And it came out of the mouth of DeSoto County Animal Shelter assistant director Monica Mock, a mere hour after 30 cats were transported from Walls and checked in to the Nesbit facility.
"This is our first big surrender like that, ever," she said. "He was doing the best he could, but it was really awful. I wish he would've asked for help earlier. I don't want to see anything like this again."
It's now a situation that's brought the shelter - at least on the cat side - back to capacity, and crowding is an issue that other cities are having a hard time ignoring as well.
"We're full again," Mock said. "People that have been trying to get us to pick up cats last week and this week just have to wait longer. They keep coming in by litter and litter and litter. It's obvious people don't spay and neuter."
The warmer-than-average temperatures and the economy are two factors that officials are pointing to as causes of the problem.
Said Southaven Animal Control supervisor Perry Mason: "I can't take any relinquishments right now. We've got a waiting list because I have to keep a certain amount of cages open for strays.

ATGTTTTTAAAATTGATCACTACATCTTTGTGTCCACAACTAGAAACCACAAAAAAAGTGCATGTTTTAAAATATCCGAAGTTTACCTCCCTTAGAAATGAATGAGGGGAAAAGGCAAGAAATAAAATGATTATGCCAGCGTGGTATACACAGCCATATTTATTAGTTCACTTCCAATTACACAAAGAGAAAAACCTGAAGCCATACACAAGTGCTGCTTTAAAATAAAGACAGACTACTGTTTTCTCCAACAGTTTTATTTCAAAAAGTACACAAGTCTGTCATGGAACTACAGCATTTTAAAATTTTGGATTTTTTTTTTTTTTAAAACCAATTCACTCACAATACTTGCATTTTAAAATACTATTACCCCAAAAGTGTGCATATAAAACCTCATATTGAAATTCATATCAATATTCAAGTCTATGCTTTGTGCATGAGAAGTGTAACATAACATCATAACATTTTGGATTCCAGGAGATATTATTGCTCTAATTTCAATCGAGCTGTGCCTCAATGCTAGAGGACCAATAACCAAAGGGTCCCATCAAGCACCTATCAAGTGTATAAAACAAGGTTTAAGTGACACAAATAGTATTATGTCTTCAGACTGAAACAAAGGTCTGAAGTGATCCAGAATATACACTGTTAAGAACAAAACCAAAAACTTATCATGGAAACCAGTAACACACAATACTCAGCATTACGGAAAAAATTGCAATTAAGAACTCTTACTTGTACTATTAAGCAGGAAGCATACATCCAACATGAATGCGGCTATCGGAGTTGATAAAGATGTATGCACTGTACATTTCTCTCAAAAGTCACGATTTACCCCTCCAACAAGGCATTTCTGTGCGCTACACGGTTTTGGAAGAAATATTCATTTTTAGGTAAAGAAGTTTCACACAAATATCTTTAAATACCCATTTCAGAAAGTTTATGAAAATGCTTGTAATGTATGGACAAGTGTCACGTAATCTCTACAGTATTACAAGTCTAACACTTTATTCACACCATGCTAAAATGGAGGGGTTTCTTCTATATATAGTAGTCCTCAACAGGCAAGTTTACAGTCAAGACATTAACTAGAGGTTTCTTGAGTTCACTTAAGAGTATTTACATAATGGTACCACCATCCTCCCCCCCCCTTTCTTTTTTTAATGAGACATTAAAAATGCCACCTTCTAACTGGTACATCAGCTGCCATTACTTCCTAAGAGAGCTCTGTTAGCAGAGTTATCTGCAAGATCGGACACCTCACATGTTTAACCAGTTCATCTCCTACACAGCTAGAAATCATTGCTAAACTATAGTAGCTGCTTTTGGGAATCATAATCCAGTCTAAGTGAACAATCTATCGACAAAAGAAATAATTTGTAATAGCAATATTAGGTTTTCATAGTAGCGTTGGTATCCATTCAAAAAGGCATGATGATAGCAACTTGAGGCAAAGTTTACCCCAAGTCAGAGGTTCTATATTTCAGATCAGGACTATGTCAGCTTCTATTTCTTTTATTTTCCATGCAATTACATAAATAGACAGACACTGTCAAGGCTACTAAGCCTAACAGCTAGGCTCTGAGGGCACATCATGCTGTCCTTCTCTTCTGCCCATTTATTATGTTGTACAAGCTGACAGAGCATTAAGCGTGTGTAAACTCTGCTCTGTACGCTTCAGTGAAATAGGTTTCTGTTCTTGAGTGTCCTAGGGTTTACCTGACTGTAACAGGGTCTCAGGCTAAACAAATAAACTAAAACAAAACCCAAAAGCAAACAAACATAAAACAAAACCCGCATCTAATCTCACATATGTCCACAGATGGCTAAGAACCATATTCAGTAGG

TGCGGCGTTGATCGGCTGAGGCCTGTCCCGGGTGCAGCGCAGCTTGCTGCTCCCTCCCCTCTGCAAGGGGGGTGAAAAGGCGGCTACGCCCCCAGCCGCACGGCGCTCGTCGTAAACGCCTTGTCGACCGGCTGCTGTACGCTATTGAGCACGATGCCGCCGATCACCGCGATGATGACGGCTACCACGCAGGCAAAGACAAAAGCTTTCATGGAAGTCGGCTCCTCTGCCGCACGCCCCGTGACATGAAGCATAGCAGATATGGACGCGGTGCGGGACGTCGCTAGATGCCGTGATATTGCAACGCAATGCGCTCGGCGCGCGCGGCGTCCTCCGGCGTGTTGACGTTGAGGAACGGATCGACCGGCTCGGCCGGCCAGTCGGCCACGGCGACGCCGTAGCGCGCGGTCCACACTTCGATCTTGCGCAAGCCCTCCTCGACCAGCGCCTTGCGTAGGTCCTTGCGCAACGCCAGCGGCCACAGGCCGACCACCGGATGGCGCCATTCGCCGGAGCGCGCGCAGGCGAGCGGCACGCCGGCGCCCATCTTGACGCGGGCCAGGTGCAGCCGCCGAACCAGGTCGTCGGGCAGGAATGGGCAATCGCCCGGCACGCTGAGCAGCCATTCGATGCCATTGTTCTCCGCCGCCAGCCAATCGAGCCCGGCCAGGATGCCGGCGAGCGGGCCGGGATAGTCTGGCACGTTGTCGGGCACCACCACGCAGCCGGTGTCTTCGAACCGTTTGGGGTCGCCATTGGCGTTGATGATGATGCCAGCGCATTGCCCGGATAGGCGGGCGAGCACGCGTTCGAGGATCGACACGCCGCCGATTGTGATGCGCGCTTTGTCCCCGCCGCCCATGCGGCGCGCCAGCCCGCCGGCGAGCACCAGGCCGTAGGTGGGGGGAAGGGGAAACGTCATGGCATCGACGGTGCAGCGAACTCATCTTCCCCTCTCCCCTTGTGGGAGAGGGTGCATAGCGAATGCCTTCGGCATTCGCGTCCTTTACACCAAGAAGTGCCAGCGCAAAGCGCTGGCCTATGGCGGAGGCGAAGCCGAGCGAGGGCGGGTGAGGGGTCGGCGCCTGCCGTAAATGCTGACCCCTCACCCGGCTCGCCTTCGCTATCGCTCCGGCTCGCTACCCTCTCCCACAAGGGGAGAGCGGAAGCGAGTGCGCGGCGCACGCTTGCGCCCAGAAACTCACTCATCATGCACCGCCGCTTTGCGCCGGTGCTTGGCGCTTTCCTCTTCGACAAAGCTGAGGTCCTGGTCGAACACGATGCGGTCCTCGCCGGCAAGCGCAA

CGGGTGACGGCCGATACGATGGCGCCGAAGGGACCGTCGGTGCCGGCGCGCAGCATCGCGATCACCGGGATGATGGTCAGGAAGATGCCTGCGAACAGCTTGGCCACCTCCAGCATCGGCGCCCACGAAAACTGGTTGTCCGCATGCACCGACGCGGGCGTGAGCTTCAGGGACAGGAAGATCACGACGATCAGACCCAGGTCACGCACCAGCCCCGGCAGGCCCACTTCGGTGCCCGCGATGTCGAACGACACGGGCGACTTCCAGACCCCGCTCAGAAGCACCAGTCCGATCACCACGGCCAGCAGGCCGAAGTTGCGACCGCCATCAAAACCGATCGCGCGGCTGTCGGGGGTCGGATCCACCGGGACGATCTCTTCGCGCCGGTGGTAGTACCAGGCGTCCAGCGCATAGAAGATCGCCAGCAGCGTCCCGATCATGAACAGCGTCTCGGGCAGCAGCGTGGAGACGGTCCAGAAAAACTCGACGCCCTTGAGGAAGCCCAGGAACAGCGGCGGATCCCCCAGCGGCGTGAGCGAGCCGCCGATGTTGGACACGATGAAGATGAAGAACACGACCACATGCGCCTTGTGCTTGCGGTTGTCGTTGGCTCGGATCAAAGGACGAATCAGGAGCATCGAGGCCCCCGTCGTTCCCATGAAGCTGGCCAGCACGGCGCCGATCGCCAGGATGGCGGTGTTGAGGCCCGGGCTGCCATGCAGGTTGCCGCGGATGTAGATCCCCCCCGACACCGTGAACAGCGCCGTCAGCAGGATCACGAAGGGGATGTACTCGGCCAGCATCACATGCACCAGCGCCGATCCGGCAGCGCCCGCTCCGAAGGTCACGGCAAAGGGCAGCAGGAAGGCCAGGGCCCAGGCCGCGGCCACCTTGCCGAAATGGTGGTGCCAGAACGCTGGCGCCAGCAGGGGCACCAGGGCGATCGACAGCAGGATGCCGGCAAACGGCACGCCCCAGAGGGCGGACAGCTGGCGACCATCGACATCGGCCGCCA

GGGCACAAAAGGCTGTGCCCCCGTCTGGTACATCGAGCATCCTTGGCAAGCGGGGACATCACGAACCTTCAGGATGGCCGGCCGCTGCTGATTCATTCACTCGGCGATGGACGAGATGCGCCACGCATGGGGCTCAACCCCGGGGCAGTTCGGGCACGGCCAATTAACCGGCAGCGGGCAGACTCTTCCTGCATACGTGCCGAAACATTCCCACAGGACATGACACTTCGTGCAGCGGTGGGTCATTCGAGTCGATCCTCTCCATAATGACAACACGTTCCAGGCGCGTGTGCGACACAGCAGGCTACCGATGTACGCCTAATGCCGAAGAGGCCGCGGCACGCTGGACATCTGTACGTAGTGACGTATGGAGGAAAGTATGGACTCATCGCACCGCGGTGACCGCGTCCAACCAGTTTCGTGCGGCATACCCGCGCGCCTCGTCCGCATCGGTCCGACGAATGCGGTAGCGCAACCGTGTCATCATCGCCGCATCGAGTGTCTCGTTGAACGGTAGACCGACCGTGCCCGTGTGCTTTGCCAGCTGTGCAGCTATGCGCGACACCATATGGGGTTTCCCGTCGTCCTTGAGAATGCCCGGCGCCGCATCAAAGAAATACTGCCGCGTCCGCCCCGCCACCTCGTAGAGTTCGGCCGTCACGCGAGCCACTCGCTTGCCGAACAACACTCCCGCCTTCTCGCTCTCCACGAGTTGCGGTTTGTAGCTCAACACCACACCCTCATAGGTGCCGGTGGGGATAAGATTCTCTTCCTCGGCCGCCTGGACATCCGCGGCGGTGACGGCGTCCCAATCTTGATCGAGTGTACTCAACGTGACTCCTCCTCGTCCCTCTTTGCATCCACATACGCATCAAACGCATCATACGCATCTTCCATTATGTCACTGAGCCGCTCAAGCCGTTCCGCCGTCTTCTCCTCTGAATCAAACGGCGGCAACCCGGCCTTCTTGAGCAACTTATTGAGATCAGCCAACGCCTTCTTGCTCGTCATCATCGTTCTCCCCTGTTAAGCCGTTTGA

Crowded or not, each local shelter offers special adoption rates, ranging from free to $25.
"Sometimes we can adopt out four or five dogs in a month and sometimes we can't adopt out any," said Hernando Animal Control Officer Jacob Hisaw. "It just varies."
Week-long events are preferred by Mason.
"The thing about it ... you have one or two days, 'Well, is anybody going to come in?' and then bam, for two days, we'll do six or seven adoptions a day," he said. "It just gives the people plenty of time to get here at their own convenience."